Similarly, Hirosaki City, in far north Tohoku, followed a similar approach announcing 24 comprehensive relocation support initiatives for 2020. The Hirosaki City relocation webpage outlines 24 specific relocation support initiatives for 2020: two for relocation, four for housing, 13 for family life, and five for job hunting and business start-up. Hirosaki also offers a “test house” along with information about the Akiya Bank system and rental subsidies for different family types (singles, couples and those with children). Twelve of the thirteen life support programs are directly related to childcare and education issues. Perhaps most importantly, the job hunting and business start-up activities detail various information sources, office support resources and business creation subsidy and loan options that are available. Hirosaki city has showcased the lives of 14 new residents who have taken up farming, launched small businesses, or joined local companies. While Hirosaki city has touched on the richness of family life and the benefits and beauty of the local climate, nature, and traditions, rural municipalities are yet to capitalize on the rise of remote work.
Indeed, the psychological, behavioral and socioeconomic factors that influence migration are quite dynamic. Growing environmental awareness and health promotion are significant motives when considering rural migration, along with spiritual growth and employment status contributing to its successful transition. This is cast as an information puzzle: people at different stages of the migration decision process require different kinds of information. This means that portrayals of rural places as environmentally sustainable, with evidence supporting how such sustainability contributes to healthy living, must be coupled with a path to the realization of a purposeful and virtuous life, whether gained through interaction with nature or through meaningful employment.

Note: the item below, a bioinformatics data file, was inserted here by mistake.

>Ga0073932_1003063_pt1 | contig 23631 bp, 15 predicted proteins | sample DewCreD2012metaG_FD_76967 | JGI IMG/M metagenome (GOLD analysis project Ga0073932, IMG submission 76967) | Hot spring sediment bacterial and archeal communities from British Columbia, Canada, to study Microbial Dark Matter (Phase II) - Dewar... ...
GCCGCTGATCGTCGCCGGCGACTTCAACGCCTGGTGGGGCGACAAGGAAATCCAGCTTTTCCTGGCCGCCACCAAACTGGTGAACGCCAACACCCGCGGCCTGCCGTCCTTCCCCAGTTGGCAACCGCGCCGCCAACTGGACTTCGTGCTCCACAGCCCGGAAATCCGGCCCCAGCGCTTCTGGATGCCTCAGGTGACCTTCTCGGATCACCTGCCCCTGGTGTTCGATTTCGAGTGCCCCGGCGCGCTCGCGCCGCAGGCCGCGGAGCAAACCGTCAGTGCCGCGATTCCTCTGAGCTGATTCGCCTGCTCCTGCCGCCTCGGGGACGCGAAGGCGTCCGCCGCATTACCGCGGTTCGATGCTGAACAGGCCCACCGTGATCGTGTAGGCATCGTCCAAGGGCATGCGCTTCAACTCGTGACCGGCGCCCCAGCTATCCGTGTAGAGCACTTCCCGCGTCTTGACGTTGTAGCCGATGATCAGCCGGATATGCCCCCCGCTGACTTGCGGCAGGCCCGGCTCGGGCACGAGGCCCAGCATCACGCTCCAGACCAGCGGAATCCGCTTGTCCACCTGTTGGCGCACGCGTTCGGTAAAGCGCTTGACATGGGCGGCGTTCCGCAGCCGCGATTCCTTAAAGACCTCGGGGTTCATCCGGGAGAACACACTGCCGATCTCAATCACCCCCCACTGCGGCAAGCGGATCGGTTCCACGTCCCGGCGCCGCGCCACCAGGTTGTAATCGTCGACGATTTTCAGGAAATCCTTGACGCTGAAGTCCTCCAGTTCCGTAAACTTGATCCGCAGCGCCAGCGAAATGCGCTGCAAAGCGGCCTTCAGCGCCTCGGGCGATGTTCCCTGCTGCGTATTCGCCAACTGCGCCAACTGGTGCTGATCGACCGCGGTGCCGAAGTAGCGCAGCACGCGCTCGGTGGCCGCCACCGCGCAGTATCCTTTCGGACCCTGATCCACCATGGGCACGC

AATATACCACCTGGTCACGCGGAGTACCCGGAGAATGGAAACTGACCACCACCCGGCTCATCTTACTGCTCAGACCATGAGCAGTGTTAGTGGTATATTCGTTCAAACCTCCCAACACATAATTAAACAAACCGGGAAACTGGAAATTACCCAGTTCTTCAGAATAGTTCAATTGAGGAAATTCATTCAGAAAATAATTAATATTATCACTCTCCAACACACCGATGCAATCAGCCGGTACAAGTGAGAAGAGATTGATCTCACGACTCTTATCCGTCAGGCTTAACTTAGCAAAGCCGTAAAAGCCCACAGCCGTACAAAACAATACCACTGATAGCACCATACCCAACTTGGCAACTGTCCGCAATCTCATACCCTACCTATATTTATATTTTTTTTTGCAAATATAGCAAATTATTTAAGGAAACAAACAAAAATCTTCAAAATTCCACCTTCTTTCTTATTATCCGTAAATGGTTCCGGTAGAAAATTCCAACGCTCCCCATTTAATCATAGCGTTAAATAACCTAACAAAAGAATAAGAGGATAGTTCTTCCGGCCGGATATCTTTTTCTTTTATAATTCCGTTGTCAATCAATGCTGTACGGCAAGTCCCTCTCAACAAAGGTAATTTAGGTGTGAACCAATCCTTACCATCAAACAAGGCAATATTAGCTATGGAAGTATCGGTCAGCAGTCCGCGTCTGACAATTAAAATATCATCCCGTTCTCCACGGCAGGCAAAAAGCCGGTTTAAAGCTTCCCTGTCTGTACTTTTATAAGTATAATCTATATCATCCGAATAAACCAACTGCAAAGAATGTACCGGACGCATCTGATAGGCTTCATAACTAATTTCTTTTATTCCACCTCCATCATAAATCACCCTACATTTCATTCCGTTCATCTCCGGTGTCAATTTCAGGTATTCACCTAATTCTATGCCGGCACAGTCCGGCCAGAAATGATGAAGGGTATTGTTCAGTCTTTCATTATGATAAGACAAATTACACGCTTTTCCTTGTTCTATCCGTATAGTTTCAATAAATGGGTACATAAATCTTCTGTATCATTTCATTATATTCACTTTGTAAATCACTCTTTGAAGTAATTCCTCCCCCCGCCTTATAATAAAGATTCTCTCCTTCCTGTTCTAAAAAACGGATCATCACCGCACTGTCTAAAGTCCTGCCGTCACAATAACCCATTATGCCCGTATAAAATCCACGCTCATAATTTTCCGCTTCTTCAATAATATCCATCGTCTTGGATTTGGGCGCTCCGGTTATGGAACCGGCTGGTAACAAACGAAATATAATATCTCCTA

Environmental awareness and health are significant motives for rural migration, with spiritual growth and employment status contributing to a successful rural transition
When it comes to local employment opportunities, although each prefecture offers job consulting alongside private recruitment firms, the quality of promising, long-term and stable employment across rural locations varies. As Tokyo is a migration magnet nationally, the prefectural seat is the magnet in most prefectures, meaning that the current migration trend is less a pattern of expansive and uniform relocation than a highly-concentrated pattern of those moving to a single major city.
As Japan comes to terms with a new coronavirus normal, the possibility that the current crisis will alter the dynamics of a long-term trend toward rural relocation are increasingly real, even if the end result is unknown.
Anthony S. Rausch is professor at Hirosaki University, Japan. He has a PhD from Monash University (Australia) in social sciences. His research focuses on the social science dynamics of rural Japan. He is author of Japan’s Local Newspapers: Chihoshi and Revitalization Journalism (Routledge), Cultural Commodities in Japanese Rural Revitalization (Brill), and editor of Japanese Journalism and the Japanese Newspaper: A Supplemental Reader (Teneo Press). His wine of choice is an elegant Pinot Noir from Volnay.